The Senate inquiry into the performance of the Australian Securities and Investments Commission will conclude that ASIC needs to be a more proactive and effective corporate law enforcer, and the recommendations ASIC put to it on Thursday will nudge it in that direction if they are adopted.
ASIC has, however, passed up an opportunity to bring on a bigger debate about what Australia wants from its corporate regulator, and what is needed to achieve it.
ASIC has tended to be slow to respond to signs of wrongdoing, including information from whistleblowers. It has stretched a budget that has not kept up with the expansion of its reach and the growth of the financial sector by becoming what the IMF calls a "desk-top rather than on-site" regulator, one that uses cost-benefit algorithms to decide whether to pursue cases.
All regulators are budget-constrained, of course. Australian Competition and Consumer Commission chairman Rod Sims noted on Wednesday that every new investigation the ACCC took on came at a cost to others. ASIC has also already made changes to improve its responses to whistleblowers and complaints.
More fundamental questions about how ASIC is resourced and structured have been raised by enforcement lapses, including its soft response to evidence of misbehaviour in CBA's financial planning arm, the issue exposed by Fairfax Media that triggered the Senate inquiry.
The crucial question of how much money is needed to create a regulator that meets community expectations is not addressed by ASIC in its submission.
"ASIC can only achieve what it is resourced to do," it says, without elaborating.
Different structures for ASIC that could achieve better enforcement outcomes are also not discussed, although they are known by the new government, where Treasurer Joe Hockey and Assistant Treasurer Arthur Sinodinos are the key players.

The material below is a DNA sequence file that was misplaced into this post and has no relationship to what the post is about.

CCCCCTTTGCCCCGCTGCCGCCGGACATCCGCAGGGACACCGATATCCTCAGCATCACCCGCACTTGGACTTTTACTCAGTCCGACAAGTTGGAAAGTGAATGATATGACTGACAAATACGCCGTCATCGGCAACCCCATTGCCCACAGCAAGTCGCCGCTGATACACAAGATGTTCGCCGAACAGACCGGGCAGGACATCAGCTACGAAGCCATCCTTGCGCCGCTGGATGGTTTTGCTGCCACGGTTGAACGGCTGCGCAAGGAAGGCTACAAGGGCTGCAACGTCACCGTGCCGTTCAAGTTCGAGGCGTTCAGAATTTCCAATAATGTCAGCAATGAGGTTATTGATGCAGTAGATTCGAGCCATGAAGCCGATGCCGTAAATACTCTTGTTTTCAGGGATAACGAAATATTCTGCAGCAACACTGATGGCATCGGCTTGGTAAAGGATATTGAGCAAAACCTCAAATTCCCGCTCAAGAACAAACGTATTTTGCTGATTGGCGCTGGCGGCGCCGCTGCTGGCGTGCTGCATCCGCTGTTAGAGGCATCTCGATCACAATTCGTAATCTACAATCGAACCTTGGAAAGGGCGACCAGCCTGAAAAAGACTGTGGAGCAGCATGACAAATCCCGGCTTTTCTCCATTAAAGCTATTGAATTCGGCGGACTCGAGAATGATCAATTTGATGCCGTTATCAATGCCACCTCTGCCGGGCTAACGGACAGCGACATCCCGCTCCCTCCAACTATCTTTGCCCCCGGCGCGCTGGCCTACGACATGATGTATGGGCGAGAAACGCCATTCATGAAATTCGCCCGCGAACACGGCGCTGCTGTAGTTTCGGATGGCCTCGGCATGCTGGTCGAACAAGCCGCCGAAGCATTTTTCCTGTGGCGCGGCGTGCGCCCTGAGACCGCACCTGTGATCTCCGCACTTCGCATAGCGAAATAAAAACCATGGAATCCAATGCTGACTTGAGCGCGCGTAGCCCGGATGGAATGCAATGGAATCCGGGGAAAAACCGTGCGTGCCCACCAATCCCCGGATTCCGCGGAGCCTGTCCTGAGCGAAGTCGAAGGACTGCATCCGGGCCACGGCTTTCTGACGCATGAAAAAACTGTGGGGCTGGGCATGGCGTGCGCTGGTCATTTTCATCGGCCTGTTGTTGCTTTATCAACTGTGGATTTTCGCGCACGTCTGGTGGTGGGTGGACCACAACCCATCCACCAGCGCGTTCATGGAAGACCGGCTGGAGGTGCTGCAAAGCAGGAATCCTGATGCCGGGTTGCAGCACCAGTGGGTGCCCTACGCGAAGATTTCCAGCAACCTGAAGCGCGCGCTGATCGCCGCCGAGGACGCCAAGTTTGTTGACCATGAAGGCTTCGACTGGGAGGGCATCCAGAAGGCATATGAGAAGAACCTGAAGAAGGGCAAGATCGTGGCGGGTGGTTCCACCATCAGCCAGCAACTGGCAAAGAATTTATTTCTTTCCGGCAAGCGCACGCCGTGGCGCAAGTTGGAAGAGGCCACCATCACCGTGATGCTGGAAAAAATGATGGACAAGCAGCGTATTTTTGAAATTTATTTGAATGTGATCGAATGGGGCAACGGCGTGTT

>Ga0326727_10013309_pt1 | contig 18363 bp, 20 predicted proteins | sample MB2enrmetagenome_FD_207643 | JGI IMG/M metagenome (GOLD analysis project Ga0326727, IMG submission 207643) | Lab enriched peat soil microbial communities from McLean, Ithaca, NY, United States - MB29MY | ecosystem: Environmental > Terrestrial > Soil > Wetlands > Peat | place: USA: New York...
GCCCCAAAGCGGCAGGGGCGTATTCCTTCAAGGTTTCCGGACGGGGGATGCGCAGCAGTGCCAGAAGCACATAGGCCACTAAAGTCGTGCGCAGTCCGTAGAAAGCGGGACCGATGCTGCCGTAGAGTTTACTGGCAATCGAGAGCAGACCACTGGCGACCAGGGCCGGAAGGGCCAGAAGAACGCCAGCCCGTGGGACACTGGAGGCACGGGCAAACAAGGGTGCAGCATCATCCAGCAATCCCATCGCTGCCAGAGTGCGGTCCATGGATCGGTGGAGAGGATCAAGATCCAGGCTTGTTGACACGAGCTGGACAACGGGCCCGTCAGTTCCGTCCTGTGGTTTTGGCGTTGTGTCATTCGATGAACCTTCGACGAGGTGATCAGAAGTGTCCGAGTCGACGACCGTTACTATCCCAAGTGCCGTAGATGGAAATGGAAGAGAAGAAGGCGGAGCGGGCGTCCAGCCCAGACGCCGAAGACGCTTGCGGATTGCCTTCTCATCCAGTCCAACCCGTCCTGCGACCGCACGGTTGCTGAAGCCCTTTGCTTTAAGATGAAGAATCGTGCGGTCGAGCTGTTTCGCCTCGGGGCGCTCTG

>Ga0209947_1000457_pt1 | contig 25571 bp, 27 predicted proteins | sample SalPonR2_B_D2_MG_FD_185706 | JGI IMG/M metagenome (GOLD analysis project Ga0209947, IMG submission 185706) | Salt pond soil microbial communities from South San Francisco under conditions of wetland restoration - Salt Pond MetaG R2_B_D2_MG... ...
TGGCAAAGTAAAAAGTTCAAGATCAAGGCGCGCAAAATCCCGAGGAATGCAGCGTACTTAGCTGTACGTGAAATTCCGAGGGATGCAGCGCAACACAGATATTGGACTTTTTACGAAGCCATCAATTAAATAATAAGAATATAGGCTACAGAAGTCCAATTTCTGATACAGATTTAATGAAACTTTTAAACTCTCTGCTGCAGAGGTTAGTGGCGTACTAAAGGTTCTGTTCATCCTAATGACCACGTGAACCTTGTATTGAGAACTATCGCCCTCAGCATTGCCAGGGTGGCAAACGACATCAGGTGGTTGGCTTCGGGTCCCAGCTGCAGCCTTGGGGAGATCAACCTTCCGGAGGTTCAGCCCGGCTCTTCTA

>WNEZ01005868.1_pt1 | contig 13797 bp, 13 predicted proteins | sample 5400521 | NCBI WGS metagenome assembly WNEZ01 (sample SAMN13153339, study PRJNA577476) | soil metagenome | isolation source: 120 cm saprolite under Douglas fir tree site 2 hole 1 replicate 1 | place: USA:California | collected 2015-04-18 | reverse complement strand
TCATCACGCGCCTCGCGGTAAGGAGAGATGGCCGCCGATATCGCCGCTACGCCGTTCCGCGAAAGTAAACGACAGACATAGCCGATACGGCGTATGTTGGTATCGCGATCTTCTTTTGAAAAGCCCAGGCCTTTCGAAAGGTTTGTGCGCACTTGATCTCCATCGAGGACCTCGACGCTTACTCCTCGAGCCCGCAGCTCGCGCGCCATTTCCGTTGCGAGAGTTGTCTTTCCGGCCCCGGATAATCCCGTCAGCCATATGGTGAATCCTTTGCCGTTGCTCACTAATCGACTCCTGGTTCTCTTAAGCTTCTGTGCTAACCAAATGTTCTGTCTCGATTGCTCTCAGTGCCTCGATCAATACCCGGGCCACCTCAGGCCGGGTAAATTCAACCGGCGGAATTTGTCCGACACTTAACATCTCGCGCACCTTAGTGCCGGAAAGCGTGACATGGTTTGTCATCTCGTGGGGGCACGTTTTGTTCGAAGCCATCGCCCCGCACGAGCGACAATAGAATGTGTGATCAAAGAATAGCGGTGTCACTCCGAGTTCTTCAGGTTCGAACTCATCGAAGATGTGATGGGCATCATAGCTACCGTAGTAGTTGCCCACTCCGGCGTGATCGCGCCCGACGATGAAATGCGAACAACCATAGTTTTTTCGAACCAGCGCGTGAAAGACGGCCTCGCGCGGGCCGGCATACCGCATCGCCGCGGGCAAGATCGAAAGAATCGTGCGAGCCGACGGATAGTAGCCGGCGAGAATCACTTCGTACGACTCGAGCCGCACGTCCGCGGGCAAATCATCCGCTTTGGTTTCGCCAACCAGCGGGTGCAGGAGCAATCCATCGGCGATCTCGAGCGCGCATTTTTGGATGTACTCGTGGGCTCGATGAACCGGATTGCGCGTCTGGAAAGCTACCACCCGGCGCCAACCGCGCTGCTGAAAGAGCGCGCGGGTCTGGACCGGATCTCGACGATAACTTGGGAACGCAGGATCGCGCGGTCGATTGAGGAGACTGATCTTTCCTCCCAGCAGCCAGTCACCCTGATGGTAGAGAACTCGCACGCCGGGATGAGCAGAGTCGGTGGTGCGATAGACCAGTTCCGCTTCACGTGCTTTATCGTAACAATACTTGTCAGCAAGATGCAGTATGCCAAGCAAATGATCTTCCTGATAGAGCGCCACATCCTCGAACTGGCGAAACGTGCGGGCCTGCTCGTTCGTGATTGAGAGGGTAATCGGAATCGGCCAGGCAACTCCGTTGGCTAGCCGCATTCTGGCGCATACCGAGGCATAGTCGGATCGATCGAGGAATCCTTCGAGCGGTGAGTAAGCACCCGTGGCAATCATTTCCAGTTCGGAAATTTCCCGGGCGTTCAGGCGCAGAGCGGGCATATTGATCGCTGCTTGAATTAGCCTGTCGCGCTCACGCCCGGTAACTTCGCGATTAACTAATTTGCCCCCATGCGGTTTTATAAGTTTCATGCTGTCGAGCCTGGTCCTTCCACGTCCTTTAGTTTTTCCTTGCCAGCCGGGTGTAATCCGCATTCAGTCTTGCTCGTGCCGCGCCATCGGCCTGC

Overseas templates for a split that would see ASIC focused more squarely on its enforcement tasks by being relieved of its labyrinthine administrative functions exist - in Britain, for example. They are not referred to in ASIC's submission, and have been deliberately left out.
The Senate's inquiry into the regulator will be followed by the much bigger inquiry into Australia's financial system that Hockey is setting up. ASIC obviously believes that Hockey's inquiry is the best venue for structural and funding issues to be considered.
There is some risk in leaving them out. Hockey is still assembling a panel to conduct the inquiry and another for an international advisory board that will assist. He has not announced the terms of reference, and when he does, they will not put ASIC at the centre. The banks will get that honour.
The inquiry will also not seriously challenge Australia's "Twin Peaks" structure for supervision of the financial system. The consensus, which Hockey supports, is that it served the country well when it was stress-tested by the global crisis.
ASIC will be in the inquiry mix, however, and it is keeping its powder dry because it is confident that funding and structural issues will be canvassed - if necessary as a result of ASIC itself putting them on the table.
The changes it has proposed to the Senate inquiry would strengthen its arm.
It wants maximum penalties for civil and criminal breaches increased and says it is conducting its own review. Almost all civil penalties have been capped at $200,000 for more than a decade. They are dwarfed by the losses caused by many of the breaches ASIC deals with, and by penalties for equivalent breaches overseas.
It recommends, as it has before, that financial advisers be required to pass a national examination, and says firms should be forced to check the curriculum vitae of advisers before hiring, to stop "bad apples" in the industry circulating.
It wants its banning powers extended to allow it to prevent banned advisers from managing financial services businesses, and wants the definition of whistleblowers in the Corporations Act expanded to include and protect more people, including former employees, accountants, auditors and business partners. It wants its financial and credit sector licensing regime toughened up, to remove approval as the default action, and require applicants to make the case.
It also wants greater search warrant powers. Under its own enabling law it can conduct searches related to potential breaches of the laws it supervises, but they are limited in scope. It can search more widely using a Crimes Act warrant, but only for suspected criminal offences, and evidence that is collected isn't available for civil cases. ASIC would like the Crimes Act's search powers for the laws it oversees.
Some will see that as an overreach, but the question there and with the subterranean issues of funding and structure remains: how proactive should ASIC be, and what resources are we prepared to devote to get it there?